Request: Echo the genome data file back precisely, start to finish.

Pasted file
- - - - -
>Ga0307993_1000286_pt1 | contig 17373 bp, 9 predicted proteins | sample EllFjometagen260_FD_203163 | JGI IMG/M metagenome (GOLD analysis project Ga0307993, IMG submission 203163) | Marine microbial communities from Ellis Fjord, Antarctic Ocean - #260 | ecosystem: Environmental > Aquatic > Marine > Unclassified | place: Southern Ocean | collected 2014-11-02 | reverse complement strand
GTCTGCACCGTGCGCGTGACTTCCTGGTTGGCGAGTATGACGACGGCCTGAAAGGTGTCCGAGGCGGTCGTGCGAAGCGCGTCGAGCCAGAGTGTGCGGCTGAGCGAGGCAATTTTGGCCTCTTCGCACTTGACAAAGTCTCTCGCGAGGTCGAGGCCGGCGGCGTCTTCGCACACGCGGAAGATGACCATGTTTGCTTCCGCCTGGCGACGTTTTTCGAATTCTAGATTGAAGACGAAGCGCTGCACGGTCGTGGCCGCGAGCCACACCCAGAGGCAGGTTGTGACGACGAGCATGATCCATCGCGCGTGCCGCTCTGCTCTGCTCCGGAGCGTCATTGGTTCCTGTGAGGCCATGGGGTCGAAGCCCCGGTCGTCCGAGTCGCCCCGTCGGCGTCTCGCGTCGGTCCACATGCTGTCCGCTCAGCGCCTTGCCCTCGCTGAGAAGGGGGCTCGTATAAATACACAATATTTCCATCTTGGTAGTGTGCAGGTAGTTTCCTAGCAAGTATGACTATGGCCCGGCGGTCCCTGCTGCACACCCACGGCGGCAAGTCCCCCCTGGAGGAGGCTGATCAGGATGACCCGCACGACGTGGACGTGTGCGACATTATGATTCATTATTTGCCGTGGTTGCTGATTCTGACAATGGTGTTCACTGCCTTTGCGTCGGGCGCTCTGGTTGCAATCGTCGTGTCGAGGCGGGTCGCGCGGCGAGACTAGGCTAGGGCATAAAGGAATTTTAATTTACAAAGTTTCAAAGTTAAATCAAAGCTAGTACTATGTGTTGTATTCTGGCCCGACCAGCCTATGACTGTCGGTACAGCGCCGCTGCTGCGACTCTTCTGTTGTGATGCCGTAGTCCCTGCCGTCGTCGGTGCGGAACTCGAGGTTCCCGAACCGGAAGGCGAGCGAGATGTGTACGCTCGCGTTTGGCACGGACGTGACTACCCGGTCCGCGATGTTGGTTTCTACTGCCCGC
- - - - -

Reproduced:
>Ga0307993_1000286_pt1 | contig 17373 bp, 9 predicted proteins | sample EllFjometagen260_FD_203163 | JGI IMG/M metagenome (GOLD analysis project Ga0307993, IMG submission 203163) | Marine microbial communities from Ellis Fjord, Antarctic Ocean - #260 | ecosystem: Environmental > Aquatic > Marine > Unclassified | place: Southern Ocean | collected 2014-11-02 | reverse complement strand
GTCTGCACCGTGCGCGTGACTTCCTGGTTGGCGAGTATGACGACGGCCTGAAAGGTGTCCGAGGCGGTCGTGCGAAGCGCGTCGAGCCAGAGTGTGCGGCTGAGCGAGGCAATTTTGGCCTCTTCGCACTTGACAAAGTCTCTCGCGAGGTCGAGGCCGGCGGCGTCTTCGCACACGCGGAAGATGACCATGTTTGCTTCCGCCTGGCGACGTTTTTCGAATTCTAGATTGAAGACGAAGCGCTGCACGGTCGTGGCCGCGAGCCACACCCAGAGGCAGGTTGTGACGACGAGCATGATCCATCGCGCGTGCCGCTCTGCTCTGCTCCGGAGCGTCATTGGTTCCTGTGAGGCCATGGGGTCGAAGCCCCGGTCGTCCGAGTCGCCCCGTCGGCGTCTCGCGTCGGTCCACATGCTGTCCGCTCAGCGCCTTGCCCTCGCTGAGAAGGGGGCTCGTATAAATACACAATATTTCCATCTTGGTAGTGTGCAGGTAGTTTCCTAGCAAGTATGACTATGGCCCGGCGGTCCCTGCTGCACACCCACGGCGGCAAGTCCCCCCTGGAGGAGGCTGATCAGGATGACCCGCACGACGTGGACGTGTGCGACATTATGATTCATTATTTGCCGTGGTTGCTGATTCTGACAATGGTGTTCACTGCCTTTGCGTCGGGCGCTCTGGTTGCAATCGTCGTGTCGAGGCGGGTCGCGCGGCGAGACTAGGCTAGGGCATAAAGGAATTTTAATTTACAAAGTTTCAAAGTTAAATCAAAGCTAGTACTATGTGTTGTATTCTGGCCCGACCAGCCTATGACTGTCGGTACAGCGCCGCTGCTGCGACTCTTCTGTTGTGATGCCGTAGTCCCTGCCGTCGTCGGTGCGGAACTCGAGGTTCCCGAACCGGAAGGCGAGCGAGATGTGTACGCTCGCGTTTGGCACGGACGTGACTACCCGGTCCGCGATGTTGGTTTCTACTGCCCGC